If you are subjected to a body search or frisk you can be assisted by a trustworthy person as long as they are immediately available. A body search must be conducted respecting your dignity.

In the case of inspection or seizure with a warrant, the police must hand you a copy of such warrant. If you are not present at that moment the police must hand it to anyone present on site at the time. You have the right to be assisted by a lawyer but the police do not have to call the lawyer in advance.

Do I have the right to petition against seizure?

Yes, you can present a request for review within ten days of the seizure/impoundment order. The decision will be taken by the competent court.

Will I be asked for fingerprints or samples of my DNA (hair, saliva, body fluids)?

Yes. If you are suspected of a crime, the police may ask for DNA samples and fingerprints in order to identify you. If you don’t give your consent, the police can go ahead, by asking the Public Prosecutor simply for verbal authorization to take the fingerprints or samples.

You can be asked for fingerprints and DNA samples as evidence, but only if you are suspected of serious crimes and an order from the Judge is necessary or, in urgent cases, a warrant from the Public Prosecutor and then a ratification from the judge.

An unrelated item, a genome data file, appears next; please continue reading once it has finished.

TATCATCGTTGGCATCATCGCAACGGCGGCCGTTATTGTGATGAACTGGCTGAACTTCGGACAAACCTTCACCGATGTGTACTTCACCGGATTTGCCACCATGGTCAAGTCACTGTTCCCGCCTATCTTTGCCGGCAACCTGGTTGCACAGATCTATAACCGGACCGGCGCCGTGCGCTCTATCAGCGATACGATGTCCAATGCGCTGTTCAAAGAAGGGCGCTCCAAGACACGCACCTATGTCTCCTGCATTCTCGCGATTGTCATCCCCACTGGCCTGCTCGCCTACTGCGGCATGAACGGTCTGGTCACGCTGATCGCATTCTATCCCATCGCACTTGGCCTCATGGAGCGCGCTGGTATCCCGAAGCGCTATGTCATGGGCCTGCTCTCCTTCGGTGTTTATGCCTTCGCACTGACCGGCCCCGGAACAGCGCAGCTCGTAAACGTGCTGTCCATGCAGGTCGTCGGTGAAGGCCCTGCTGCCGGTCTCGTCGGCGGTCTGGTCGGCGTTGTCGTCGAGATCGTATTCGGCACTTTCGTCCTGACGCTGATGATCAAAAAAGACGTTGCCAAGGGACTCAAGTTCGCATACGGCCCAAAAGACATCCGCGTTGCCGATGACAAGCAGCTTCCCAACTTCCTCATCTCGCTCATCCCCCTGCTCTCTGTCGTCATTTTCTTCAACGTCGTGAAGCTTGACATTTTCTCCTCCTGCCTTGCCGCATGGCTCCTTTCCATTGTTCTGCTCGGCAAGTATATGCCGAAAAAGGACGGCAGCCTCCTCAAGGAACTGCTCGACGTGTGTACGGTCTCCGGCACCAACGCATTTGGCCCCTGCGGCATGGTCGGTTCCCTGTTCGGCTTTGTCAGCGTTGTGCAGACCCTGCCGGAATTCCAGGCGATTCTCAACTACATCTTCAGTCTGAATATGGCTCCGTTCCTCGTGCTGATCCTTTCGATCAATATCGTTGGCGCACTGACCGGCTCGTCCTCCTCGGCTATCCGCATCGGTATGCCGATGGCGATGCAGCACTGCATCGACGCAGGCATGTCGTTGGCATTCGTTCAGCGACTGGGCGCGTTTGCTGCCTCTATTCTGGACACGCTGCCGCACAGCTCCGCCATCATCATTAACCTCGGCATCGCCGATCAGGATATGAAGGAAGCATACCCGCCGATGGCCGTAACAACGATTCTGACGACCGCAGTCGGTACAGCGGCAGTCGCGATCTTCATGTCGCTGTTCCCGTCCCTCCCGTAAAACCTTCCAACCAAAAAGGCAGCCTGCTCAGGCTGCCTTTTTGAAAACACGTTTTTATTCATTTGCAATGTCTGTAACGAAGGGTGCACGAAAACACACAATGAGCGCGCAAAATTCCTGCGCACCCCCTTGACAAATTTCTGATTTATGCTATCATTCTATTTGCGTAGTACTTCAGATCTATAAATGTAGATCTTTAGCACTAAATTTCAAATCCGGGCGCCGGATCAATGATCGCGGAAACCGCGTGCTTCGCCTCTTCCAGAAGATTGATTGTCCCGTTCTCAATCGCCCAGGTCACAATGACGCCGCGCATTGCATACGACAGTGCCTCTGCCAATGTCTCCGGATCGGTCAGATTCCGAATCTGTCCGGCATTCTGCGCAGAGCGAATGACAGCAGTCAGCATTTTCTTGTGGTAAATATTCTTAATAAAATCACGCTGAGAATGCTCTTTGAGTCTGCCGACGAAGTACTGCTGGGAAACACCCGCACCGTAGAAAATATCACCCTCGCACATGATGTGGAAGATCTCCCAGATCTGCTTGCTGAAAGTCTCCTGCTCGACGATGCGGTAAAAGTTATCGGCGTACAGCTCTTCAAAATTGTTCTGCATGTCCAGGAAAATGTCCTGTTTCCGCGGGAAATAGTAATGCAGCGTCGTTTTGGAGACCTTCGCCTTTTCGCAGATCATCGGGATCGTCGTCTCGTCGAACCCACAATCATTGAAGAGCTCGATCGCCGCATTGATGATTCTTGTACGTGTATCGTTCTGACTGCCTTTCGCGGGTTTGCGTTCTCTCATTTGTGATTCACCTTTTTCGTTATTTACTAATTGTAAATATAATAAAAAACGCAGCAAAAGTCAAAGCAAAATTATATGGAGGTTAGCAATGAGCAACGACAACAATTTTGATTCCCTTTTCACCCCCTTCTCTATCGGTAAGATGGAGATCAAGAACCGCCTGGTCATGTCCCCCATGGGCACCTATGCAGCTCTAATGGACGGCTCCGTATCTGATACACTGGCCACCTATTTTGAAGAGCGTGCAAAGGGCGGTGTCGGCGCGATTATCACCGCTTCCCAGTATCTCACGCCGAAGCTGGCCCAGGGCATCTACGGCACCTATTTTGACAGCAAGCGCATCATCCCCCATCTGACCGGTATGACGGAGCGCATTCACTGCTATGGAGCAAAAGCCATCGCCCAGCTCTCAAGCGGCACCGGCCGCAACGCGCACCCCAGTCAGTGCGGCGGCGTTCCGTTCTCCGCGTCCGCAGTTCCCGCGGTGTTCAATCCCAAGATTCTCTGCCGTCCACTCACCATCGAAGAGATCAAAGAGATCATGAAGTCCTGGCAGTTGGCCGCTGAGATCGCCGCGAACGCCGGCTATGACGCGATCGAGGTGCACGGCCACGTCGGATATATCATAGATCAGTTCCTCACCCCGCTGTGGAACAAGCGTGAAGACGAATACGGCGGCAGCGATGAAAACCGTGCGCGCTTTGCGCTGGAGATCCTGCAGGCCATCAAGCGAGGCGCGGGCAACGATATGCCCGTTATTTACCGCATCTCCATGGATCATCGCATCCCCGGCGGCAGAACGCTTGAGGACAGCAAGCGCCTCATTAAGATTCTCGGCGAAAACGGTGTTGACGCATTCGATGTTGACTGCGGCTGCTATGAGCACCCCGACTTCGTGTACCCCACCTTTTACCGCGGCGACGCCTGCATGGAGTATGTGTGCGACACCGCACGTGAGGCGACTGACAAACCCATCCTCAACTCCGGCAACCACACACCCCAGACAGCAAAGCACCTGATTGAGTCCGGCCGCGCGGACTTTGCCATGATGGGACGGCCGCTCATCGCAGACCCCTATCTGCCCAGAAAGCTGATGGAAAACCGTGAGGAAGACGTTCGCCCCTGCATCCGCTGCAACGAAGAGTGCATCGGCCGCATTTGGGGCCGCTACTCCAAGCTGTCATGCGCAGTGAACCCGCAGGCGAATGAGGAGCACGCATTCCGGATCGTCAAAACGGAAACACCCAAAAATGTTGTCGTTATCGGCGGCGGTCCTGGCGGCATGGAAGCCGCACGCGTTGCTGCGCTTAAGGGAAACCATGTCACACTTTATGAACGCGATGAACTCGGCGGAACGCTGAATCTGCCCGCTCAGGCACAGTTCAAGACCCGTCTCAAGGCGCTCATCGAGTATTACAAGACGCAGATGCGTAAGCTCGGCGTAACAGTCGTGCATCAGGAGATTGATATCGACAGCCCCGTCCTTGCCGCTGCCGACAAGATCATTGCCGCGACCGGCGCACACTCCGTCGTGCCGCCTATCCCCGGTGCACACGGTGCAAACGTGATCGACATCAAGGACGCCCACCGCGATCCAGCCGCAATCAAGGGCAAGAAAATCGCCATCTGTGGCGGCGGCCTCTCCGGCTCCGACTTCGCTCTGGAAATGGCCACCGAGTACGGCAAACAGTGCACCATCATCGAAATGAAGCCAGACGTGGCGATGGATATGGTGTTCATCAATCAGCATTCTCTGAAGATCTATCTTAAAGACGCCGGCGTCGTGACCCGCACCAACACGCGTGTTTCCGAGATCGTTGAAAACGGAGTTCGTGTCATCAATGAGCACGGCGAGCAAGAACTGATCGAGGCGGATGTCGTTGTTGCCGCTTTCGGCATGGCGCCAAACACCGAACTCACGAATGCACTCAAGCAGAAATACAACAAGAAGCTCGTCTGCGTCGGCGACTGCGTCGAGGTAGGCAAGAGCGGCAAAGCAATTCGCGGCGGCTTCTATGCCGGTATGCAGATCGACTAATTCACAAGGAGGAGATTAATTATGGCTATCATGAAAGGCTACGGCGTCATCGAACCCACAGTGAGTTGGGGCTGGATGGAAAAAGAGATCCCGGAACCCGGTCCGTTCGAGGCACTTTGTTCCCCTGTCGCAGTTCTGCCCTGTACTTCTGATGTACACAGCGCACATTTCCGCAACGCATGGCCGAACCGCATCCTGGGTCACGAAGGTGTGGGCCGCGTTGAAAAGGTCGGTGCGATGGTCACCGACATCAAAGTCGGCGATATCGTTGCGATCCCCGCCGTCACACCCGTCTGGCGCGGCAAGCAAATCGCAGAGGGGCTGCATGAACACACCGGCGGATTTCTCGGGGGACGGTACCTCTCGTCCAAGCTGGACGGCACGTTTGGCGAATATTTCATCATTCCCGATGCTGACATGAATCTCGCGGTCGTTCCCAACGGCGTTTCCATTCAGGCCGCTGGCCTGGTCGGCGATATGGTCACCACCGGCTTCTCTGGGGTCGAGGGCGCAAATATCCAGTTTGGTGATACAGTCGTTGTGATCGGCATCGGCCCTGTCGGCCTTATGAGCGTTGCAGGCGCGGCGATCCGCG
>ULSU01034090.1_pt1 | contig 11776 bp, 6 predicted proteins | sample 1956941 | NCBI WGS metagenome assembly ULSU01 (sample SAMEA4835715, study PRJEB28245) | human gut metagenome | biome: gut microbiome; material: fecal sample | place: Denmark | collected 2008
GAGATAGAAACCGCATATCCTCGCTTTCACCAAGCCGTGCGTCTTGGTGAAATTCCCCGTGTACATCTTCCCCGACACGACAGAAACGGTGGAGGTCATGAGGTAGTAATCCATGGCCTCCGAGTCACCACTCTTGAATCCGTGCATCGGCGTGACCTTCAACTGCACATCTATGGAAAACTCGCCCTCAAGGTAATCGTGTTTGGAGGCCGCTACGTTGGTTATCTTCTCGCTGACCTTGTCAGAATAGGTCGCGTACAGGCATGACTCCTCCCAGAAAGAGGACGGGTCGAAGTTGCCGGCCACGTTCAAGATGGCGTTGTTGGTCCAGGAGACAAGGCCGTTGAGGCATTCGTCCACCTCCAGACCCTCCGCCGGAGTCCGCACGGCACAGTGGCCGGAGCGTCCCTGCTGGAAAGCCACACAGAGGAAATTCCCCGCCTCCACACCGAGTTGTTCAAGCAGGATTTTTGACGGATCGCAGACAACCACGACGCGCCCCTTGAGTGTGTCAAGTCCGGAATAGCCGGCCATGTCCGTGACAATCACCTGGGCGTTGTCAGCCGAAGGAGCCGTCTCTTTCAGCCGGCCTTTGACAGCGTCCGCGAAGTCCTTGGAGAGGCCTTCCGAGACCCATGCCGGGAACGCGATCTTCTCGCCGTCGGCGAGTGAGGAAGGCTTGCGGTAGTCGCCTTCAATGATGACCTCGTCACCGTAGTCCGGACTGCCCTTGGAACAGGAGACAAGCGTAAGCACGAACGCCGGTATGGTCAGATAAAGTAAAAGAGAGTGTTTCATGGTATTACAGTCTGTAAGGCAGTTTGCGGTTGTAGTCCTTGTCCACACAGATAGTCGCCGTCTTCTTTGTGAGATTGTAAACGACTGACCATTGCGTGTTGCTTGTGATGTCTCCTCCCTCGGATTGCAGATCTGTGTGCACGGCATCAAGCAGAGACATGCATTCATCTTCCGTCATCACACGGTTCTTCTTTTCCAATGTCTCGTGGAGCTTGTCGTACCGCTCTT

Can I ask to carry out investigations for my defence?

Your counsel has the right to carry out investigations on your account for your defence even through the use of a private detective.

He can also take down any statements from witnesses, inspect sites, authorize experts and ask for documents from the Civil Service.

Declarations from witnesses and documents can be taken by your counsel to the Judge for the preliminary investigations, to the Public Prosecutor and to the “Tribunale del Riesame” [a special court whose task is reviewing, at the request of the defendant, orders which impose coercive measures such as: home arrest or deportation].

They will be taken into account when the court makes its decision.

Questioning (2)

Why might I undergo interrogation?